Wednesday, June 20, 2018

Making Time and Space for Nonfiction: Otis and Will Discover the Deep

This year, I am committed to reading and thinking more about nonfiction in the classroom. That means I will make more time to read more nonfiction so that I know more nonfiction. That way, I can book talk it, share in conferences, read aloud and more.  So this year, I plan to do a weekly series, "Making Time and Space for Nonfiction". Every (hopefully) Wednesday on the blog, I'll share some nonfiction thinking--a book I've read, something that happened in the classroom, some learning I did, etc.  This will help me stick to my goal throughout the year and help me reflect on my learning and thinking about nonfiction.

As part of my summer reading, I am trying to read more nonfiction. One book I read this week was Otis and Will Discover the Deep by Barb Rosenstock. I was expecting a picture book biography and I guess this book would fit into that category but it is a bit more.  This is the story of Otis Barton and Will Beebe who were the first people to discover the deep of the ocean.  Their Bathysphere was a device that they created to do just that. I loved the story of how these two men collaborated over time.   There is a lot to this story in terms of problem solving, collaboration, and adventure. This is a good example of a book that got me interested in an idea I didn't even know I was interested in before reading. 

The Author's and Illustrator's note at the end of the book give more interesting information and include some authentic photos. There is also a note from Constance Carter, Former Head of Science Reference at the Library of Congress who worked with Will Beebee.

The other interesting thing about this book is that it is illustrated by Katherine Roy. You may know her from her fabulous books How to Be and Elephant and Neighborhood Sharks. I am getting better at knowing authors and illustrators of nonfiction. Roy's illustrations are perfect for this story.

I'm looking forward to sharing this book with kids this fall.

Saturday, June 16, 2018

Why I Don't Like Music or The Truth About My Singing

Every child deserves the opportunity to become a lifelong reader.
                                 It’s All About the Books by Tammy Mulligan and Clare Landrigan

I don’t like music. It’s true. Friends are often surprised by this small detail about me. I can’t pinpoint the exact moment I decided that I didn’t like music, but I know there were four experiences that have had a huge impact on my attitude towards music.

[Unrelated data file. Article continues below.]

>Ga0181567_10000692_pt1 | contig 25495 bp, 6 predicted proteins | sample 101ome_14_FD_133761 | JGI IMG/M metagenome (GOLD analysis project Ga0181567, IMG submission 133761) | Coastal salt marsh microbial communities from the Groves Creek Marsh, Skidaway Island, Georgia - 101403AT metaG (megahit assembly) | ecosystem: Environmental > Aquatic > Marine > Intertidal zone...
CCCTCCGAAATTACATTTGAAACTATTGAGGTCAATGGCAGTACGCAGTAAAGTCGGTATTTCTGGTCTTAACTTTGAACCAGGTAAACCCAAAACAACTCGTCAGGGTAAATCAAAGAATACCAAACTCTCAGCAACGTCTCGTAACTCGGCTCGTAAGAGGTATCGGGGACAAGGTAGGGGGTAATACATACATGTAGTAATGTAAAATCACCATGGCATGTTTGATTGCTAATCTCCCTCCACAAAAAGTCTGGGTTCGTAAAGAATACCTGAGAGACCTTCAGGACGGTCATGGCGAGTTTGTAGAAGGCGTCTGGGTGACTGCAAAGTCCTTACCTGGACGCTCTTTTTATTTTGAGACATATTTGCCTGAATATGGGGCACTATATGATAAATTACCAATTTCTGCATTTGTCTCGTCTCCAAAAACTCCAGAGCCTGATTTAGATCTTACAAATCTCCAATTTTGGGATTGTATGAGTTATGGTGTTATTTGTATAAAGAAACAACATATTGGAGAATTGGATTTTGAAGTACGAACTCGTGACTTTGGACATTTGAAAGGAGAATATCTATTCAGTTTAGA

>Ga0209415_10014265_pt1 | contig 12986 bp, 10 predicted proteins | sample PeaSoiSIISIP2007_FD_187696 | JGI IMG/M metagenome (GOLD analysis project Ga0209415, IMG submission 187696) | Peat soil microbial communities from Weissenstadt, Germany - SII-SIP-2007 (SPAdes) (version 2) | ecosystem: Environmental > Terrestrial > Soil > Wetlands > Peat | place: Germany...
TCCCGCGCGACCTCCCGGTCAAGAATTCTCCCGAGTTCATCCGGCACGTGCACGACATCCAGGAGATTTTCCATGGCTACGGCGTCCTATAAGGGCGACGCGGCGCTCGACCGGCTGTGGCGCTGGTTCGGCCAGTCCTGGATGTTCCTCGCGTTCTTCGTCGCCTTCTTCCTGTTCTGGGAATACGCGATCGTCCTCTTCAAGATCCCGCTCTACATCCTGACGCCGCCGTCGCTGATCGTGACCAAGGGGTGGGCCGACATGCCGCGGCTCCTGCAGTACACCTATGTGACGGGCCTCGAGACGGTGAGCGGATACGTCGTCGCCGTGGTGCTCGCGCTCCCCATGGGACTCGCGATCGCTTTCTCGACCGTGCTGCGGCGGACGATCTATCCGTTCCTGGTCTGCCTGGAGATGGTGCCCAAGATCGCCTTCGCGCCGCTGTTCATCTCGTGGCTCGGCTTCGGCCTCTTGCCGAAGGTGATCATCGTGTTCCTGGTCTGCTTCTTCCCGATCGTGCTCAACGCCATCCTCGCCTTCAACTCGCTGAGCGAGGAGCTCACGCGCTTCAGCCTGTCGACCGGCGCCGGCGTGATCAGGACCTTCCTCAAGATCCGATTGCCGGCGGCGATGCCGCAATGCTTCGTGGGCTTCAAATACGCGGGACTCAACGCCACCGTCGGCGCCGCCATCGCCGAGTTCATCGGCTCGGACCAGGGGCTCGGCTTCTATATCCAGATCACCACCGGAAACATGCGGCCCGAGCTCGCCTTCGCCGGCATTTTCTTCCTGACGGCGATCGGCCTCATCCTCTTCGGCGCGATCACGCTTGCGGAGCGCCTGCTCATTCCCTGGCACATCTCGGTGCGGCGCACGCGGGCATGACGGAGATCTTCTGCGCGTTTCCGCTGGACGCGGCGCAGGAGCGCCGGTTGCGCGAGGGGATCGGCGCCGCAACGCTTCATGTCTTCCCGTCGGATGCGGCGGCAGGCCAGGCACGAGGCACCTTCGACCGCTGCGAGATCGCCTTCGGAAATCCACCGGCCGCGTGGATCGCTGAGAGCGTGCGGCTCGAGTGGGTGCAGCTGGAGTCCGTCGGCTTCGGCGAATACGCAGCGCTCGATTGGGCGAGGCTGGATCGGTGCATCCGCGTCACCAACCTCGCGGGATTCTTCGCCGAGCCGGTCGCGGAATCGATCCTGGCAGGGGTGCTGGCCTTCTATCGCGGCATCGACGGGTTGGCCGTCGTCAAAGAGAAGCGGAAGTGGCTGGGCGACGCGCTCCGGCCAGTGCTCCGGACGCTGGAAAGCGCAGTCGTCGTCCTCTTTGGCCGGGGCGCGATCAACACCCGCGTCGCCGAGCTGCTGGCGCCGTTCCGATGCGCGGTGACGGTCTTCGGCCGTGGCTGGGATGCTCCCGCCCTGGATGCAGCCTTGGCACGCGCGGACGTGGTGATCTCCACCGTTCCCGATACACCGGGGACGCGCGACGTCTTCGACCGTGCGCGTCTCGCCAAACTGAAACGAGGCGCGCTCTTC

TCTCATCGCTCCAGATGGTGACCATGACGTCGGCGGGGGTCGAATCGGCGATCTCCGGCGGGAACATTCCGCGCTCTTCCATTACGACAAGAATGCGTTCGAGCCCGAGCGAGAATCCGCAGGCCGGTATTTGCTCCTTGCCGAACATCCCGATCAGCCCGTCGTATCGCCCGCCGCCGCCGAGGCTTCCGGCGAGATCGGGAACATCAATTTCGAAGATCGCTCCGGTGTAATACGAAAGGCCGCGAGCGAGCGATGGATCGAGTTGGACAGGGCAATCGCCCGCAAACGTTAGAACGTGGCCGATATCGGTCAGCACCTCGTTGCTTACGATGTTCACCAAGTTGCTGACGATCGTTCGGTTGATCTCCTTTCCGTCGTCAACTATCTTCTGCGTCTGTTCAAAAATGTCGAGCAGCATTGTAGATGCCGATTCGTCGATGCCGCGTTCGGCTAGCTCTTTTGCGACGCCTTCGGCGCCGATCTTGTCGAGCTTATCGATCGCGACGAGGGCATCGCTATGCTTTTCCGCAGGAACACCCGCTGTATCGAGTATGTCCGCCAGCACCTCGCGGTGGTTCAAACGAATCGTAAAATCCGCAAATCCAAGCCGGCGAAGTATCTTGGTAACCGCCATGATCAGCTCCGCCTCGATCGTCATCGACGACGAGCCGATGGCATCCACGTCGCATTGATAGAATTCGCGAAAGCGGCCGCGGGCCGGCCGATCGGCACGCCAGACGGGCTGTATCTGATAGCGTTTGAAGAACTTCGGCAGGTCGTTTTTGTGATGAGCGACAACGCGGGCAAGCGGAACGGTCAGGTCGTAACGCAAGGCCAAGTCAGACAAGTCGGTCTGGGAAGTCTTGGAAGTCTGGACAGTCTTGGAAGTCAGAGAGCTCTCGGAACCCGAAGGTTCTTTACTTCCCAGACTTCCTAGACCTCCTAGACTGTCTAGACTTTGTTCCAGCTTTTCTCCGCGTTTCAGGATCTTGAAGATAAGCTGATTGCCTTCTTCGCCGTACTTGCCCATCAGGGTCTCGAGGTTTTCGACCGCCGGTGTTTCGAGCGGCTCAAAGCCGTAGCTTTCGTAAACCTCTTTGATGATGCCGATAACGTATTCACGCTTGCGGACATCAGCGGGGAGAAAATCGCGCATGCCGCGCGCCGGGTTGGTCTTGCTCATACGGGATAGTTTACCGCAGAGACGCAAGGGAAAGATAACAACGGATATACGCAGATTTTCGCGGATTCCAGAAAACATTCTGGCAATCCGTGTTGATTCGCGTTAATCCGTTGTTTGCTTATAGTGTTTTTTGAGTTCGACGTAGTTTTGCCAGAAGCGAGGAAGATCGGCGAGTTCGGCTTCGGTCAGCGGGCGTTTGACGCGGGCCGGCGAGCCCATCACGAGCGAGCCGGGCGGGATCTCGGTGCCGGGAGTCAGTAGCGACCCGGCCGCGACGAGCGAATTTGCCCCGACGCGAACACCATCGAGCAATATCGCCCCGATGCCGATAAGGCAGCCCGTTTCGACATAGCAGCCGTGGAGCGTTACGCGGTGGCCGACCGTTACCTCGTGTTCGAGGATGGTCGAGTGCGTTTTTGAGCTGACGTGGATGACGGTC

For my entire elementary school career, our music teacher kept me after class each week having me practice hitting a note I just couldn’t hit in class. She was very kind, yet always looked so very disappointed when I could not get the note by practicing it over and over again in front of others who were having the same problem. I was always irritated to stay after class but never too worried about hitting that note.

As 5th graders, we took part in a big tradition in my elementary school. 5th and 6th graders put on an elaborate music program. It was a big deal and very fun. It was something you looked forward to from Kindergarten through 4th grade. One day at rehearsal for the show, one of the 6th grade teachers came over to me and told me that I might want to mouth the words. At the time I was a 5th grader so a 6th grade teacher talking to me individually during rehearsal was a big deal. And I was old enough to understand that her singling me out to chat meant that I could not sing well enough to really be part of the show. I wasn’t 100% defeated until the next year, when the music teacher determined that as a 6th grader I would be an “angel” in the play—a silent role with some time on stage. And because I had a role, I would not be needed as part of the choir for singing.

Fast forward 9 years to college. I had to take a music methods course in order to become an elementary teacher. My professor was retiring that spring and one of his requirements had always been for students to teach a song to the class by singing it aloud. He requested a private meeting with me, informing me that in all of his long career, he had never heard anyone sing as badly as I did and he decided I should play the piano and say the words when I taught the song. He insisted that he had never had to ask anyone to do this but for me, it was important. During my lesson, he explained the dilemma to the class and asked me to promise (in front of our entire lecture hall) that I would never sing in front of children--as it would definitely harm them--just by hearing it.